"Some say the world will end in fire, some say in ice. From what I've tasted of desire, I hold with those who favor fire...." Although quoted to near-death since its first publication over seventy years ago, poet Robert Frost's "Fire and Ice" is probably still the most naked appraisal of mortal fear. Lines and lines of lyric, hundreds of novels, thousands of films, countless coffee house rats breathing smoke ruminate over the risks of taking risks, but the question remains, at heart, compelling: Is it worse to go down in flames, or to freeze slowly in place?
In North Street, playwright Aaron Thomas asks again. Having deftly fashioned a group of characters from his native north (specifically Vermont), Thomas equips each of them with a gloomy wit, aimless outlook, and the sort of passion that always vents itself in noisy, sporadically articulate, aching ache. The playwright's blunt sense of this ache--and of these characters--reopens the familiar fire/ice question like a forgotten wound. And as funny as Thomas' dialog is, there is no way to dodge the wounded in North Street.
The play catches its characters in mid-fall. Randy, an out of work "rocker" played by Deron Bos, catches sight of the first sign of spring: Justine Callahan (Peggy Gannon), marching audaciously across main street, flouting single digit temperatures in fire engine red jeans and a white leather jacket. Not only is Justine the hottest woman in town, but she's been laying low with Cassidy (who stays out of sight), a middle-aged rock guitarist and Randy's near-mythical hero. Randy lies low in limbo himself, sleeping on the floor of his friend Jerry's (Matt Ford) place and waiting for his girlfriend Fern (Mara Hesed) to take him back. Meanwhile, Jerry's nursing an unrequited crush on Linda (Tina Kunz) and a gash from a random attack with a two-by-four. Fern just wants a room of her own, and Linda's looking for a ticket out of the frozen north. When she spies that ticket heading south with Cassidy's crazy daughter, Cary (Sarah Gunnell), she finds the price a little too rich for her blood. Like the others, she's left cold.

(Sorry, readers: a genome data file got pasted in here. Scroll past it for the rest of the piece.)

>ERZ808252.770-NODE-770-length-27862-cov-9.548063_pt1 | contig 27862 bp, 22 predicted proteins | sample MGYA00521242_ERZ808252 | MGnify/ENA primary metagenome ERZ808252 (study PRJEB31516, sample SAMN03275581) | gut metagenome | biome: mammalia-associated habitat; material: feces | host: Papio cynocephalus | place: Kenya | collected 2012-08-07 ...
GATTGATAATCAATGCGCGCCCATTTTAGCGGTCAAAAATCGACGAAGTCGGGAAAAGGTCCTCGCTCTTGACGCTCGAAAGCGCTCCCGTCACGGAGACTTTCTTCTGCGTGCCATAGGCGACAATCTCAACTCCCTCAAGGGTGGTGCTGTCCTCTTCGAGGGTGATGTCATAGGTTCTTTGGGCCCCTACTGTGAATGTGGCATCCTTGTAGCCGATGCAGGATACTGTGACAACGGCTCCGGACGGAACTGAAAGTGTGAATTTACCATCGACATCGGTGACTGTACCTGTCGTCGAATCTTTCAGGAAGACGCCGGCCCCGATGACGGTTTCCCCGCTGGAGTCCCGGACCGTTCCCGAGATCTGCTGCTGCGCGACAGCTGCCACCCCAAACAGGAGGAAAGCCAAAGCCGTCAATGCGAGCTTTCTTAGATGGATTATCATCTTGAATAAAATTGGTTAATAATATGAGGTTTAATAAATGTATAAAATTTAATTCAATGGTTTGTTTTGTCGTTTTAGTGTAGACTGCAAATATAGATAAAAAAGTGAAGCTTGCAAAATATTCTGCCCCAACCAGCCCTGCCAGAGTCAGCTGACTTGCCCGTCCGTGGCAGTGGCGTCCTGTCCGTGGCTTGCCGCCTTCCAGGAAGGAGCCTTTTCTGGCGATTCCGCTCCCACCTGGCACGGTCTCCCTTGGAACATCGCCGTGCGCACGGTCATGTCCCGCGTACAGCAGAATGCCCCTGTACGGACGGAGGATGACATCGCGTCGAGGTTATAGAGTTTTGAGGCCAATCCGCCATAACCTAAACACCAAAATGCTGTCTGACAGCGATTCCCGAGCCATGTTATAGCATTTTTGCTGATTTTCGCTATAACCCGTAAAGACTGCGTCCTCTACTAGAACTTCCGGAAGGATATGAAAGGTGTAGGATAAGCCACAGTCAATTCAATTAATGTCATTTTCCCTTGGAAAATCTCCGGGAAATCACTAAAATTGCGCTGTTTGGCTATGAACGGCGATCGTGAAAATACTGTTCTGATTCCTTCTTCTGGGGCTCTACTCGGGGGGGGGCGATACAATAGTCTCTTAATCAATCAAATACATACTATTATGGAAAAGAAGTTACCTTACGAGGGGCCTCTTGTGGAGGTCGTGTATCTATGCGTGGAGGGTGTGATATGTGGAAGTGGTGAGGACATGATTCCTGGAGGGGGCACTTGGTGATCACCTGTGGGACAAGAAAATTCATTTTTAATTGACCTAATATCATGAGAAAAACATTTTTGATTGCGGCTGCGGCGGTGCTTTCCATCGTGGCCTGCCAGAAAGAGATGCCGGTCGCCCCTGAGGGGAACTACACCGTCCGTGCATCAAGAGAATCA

The plot's thin, but that's because North Street runs on pacing and atmosphere. Thomas and director Kip Fagan etch out a moody backwoods world, supported by A. J. Epstein's chilled light and set designer Jeffrey T. Cook's apartment walls of cracking ice. Fagan carefully paces the script through its sudden bursts of momentum and slow wind down, but he's confident enough to let the characters do most of the driving.
He leaves the driving in good hands, too. Ford and Bos both possess a dead aim, pulling off two of the truest performances I've seen in a long time. While Ford's Jerry seems confounded by fate's little cruelties, Bos' Randy is consumed by them. In perfect counterpoint, the naïve escapist Jerry floats on his feet, drifting dreamily back in the ice with a good-natured whimper. Randy, on the other hand, sees glory in going out with a bang. He stays low to the ground, his pelvis thrust forward and his lips sliding slowly over his dialog--he's sex in a stupor. The exchanges between Jerry and Randy are easily the most entertaining in the show.
Hesed's endearing portrait of Fern is also packed with trapped energy--she's a vaguely neurotic kid in perpetual hibernation. Gunnell appears only briefly, but even after she exits, she never quite leaves the room. The character of Cary just shows up, gives a cold shoulder or two, and sets fires in her wake. Only Kunz as Linda and Gannon as Justine seem out of step. Between grimacing broadly, waving her arms and stomping on and off stage, Kunz is too busy acting to slide into Linda's skin. And Gannon simply can't get comfortable--her idea of sexy audacity is limited to clamping her hands on her hips and tossing her hair--a lot. Those tight red jeans shouldn't have to do all the work.
But these missteps are minor; the Printer's Devil company's tight production still locates North Street's distinct northern edge. "But if it had to perish twice," concluded Frost, "I think I know enough of hate to say that for destruction ice is also great, and would suffice." Thomas' entrenched, isolated North Street, much like Frost's New Hampshire, doubles as an all-purpose middle ground--or testing ground--somewhere between a fiery end and the endless ice.